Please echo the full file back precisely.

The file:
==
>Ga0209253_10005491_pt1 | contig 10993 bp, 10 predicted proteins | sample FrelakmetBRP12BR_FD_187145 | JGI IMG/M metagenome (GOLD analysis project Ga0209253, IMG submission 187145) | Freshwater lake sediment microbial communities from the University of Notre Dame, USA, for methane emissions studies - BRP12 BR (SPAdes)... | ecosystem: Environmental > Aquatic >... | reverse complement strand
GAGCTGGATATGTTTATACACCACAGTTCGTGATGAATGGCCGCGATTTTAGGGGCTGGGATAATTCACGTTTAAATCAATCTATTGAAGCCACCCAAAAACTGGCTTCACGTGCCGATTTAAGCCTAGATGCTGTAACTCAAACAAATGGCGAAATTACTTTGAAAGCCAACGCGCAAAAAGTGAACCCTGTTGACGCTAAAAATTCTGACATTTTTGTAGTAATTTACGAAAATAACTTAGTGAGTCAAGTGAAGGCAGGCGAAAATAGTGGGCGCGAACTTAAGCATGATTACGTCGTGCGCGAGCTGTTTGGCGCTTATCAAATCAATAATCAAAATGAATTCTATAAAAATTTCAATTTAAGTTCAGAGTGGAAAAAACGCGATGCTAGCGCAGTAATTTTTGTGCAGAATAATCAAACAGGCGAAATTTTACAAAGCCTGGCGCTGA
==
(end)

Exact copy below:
>Ga0209253_10005491_pt1 | contig 10993 bp, 10 predicted proteins | sample FrelakmetBRP12BR_FD_187145 | JGI IMG/M metagenome (GOLD analysis project Ga0209253, IMG submission 187145) | Freshwater lake sediment microbial communities from the University of Notre Dame, USA, for methane emissions studies - BRP12 BR (SPAdes)... | ecosystem: Environmental > Aquatic >... | reverse complement strand
GAGCTGGATATGTTTATACACCACAGTTCGTGATGAATGGCCGCGATTTTAGGGGCTGGGATAATTCACGTTTAAATCAATCTATTGAAGCCACCCAAAAACTGGCTTCACGTGCCGATTTAAGCCTAGATGCTGTAACTCAAACAAATGGCGAAATTACTTTGAAAGCCAACGCGCAAAAAGTGAACCCTGTTGACGCTAAAAATTCTGACATTTTTGTAGTAATTTACGAAAATAACTTAGTGAGTCAAGTGAAGGCAGGCGAAAATAGTGGGCGCGAACTTAAGCATGATTACGTCGTGCGCGAGCTGTTTGGCGCTTATCAAATCAATAATCAAAATGAATTCTATAAAAATTTCAATTTAAGTTCAGAGTGGAAAAAACGCGATGCTAGCGCAGTAATTTTTGTGCAGAATAATCAAACAGGCGAAATTTTACAAAGCCTGGCGCTGA